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Natural History, Limiting Factors and Energetics of the Opisthobranch Navanax Inermis

Paine, Robert T.
Ecology 1965 v.46 no.5 pp. 603-619
cannibalism, carnivores, coasts, correlation, digestive system, energy, energy content, habitats, ingestion, natural history, oxygen consumption, population density, population growth, protoplasm, reproduction, California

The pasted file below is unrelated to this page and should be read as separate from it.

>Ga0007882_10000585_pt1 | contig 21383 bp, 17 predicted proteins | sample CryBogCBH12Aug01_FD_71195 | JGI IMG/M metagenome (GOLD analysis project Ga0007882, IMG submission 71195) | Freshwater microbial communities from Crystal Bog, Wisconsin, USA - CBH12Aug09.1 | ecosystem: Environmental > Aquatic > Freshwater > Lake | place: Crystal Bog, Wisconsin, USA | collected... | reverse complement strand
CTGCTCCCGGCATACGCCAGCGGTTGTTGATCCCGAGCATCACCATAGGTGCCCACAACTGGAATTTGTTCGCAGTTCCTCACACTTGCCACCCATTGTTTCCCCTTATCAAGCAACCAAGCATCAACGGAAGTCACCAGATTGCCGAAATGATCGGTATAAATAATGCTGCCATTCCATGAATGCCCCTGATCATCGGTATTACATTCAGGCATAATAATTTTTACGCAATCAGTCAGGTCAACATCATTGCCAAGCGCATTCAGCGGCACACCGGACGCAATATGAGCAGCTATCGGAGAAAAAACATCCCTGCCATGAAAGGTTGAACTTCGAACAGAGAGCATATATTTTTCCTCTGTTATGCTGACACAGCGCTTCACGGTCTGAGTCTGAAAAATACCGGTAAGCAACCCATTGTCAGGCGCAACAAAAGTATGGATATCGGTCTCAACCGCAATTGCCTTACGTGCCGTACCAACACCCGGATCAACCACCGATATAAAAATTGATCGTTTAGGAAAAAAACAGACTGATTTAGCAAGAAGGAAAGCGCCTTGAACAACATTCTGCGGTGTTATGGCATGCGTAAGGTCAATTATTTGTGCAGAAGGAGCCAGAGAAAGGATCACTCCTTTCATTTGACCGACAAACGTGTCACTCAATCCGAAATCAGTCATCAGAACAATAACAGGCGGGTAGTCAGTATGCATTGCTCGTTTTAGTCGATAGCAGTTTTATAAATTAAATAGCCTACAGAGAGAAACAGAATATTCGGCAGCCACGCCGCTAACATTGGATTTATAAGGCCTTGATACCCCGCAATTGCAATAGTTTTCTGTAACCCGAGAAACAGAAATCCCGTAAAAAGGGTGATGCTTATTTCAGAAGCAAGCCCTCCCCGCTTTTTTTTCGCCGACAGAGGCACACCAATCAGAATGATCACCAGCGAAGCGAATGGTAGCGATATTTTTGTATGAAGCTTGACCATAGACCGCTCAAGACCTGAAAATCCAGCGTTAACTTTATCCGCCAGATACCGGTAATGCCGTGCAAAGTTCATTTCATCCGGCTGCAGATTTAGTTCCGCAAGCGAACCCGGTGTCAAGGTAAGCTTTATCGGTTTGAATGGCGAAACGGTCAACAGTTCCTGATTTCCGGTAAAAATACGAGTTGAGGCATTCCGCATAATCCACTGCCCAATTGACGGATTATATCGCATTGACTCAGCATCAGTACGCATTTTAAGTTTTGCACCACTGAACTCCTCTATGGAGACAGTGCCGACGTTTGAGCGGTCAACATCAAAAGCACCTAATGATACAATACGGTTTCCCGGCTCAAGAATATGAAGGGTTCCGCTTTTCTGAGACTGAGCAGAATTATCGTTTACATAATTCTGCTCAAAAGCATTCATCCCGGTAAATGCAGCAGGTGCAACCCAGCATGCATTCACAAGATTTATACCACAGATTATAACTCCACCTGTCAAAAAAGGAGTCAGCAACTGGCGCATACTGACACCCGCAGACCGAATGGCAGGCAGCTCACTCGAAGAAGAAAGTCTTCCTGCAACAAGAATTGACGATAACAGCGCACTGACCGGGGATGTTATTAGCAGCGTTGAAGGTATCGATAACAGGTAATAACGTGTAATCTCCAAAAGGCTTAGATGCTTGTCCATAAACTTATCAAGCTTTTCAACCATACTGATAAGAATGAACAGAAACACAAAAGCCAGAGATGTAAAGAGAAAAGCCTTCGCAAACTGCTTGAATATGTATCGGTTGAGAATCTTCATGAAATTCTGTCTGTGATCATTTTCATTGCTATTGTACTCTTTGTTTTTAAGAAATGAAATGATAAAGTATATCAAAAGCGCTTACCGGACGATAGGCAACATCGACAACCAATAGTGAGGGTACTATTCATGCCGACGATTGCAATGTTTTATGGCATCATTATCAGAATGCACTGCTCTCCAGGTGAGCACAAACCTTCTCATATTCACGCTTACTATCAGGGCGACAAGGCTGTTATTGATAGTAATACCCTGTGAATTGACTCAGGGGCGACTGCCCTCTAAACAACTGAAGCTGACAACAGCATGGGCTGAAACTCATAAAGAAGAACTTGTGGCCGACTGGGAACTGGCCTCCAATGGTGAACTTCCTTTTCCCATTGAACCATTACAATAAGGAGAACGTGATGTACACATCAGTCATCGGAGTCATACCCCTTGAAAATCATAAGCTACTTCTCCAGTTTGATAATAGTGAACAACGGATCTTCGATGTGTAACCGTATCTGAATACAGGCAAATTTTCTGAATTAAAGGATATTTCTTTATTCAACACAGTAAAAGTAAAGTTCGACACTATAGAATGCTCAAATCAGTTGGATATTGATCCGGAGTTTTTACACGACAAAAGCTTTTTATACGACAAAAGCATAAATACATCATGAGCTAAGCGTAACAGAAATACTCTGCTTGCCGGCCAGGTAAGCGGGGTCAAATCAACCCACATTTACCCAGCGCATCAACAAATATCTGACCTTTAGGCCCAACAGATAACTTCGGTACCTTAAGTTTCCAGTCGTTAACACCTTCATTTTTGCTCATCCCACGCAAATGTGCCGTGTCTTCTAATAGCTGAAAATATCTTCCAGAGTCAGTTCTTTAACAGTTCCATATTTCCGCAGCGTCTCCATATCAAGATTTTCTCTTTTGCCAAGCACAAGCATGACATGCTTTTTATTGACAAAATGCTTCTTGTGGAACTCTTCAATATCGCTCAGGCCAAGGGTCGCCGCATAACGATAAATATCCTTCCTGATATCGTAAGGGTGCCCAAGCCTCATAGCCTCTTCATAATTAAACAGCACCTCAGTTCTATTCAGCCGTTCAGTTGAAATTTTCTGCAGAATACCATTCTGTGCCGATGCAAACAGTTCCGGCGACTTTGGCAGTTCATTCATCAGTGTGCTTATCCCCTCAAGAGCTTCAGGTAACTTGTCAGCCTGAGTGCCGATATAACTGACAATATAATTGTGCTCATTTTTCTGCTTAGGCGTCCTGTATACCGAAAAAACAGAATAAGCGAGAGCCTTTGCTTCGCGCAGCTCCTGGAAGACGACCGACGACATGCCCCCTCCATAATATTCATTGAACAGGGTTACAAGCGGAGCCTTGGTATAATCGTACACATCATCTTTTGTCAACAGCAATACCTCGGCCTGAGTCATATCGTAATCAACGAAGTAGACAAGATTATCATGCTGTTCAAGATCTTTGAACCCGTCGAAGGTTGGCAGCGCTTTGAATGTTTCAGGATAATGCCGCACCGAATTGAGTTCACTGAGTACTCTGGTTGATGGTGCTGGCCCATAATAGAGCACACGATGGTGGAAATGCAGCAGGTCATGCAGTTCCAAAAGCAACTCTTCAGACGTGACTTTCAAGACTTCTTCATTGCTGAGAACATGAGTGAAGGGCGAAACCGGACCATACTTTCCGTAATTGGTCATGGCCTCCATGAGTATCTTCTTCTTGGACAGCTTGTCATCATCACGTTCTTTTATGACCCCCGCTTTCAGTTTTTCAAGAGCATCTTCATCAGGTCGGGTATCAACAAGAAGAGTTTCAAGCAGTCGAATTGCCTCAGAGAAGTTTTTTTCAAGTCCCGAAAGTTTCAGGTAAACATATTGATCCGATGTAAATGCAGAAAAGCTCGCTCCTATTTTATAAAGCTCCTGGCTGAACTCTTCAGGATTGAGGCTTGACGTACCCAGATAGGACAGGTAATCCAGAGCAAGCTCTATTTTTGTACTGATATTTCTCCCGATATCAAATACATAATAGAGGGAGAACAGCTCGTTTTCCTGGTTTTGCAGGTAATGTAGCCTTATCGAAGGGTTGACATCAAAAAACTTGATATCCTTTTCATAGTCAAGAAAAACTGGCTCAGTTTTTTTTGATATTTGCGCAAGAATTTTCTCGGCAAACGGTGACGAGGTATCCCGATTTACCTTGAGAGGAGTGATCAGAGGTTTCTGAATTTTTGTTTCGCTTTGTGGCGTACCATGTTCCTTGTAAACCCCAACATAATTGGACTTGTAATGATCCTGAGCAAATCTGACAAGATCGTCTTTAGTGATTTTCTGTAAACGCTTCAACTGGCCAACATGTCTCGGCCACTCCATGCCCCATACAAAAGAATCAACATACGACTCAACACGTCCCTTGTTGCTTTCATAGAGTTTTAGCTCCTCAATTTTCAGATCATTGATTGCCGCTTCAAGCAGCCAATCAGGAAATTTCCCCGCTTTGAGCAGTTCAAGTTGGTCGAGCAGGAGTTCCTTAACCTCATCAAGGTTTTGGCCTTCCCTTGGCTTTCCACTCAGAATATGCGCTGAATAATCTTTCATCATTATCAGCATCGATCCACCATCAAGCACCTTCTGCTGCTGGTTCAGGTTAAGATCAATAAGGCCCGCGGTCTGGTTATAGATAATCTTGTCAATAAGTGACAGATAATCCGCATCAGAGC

Populations of the carnivorous opisthobranch Navanax inermis, living in the vicinity of San Diego, California, were studied from September 1961 to August 1962. Three sampling stations were established, one on the open coast and two in relatively sheltered bays. For all stations, population density and prey content of each gut at time of capture are known. Other data, including caloric content of principal prey, rates of Navanax oxygen consumption, and turnover time of food in gut have permitted the energy available to the field population for growth to be estimated. Laboratory studies, including a complete energy budget in which calories of ingestion, egestion, growth, and reproduction are known, gave data on assimilation efficiency (62%) and maximum possible growth rates (small individuals, 7 to 9% wet wt/day; large, 2.1 to 3.8%). Potential growth in the field, determined by assuming complete conversion to new protoplasm of any caloric excess remaining after consideration of the daily metabolic costs, was compared to these maximum laboratory rates and related to density. In bays, an optimum habitat, density and caloric surplus are positively correlated density—dependent cannibalism characterizes populations of small individuals; and all sized individuals are usually food limited. In marginal, open coast habitats, population density appears to be more closely related to events in the physical environment.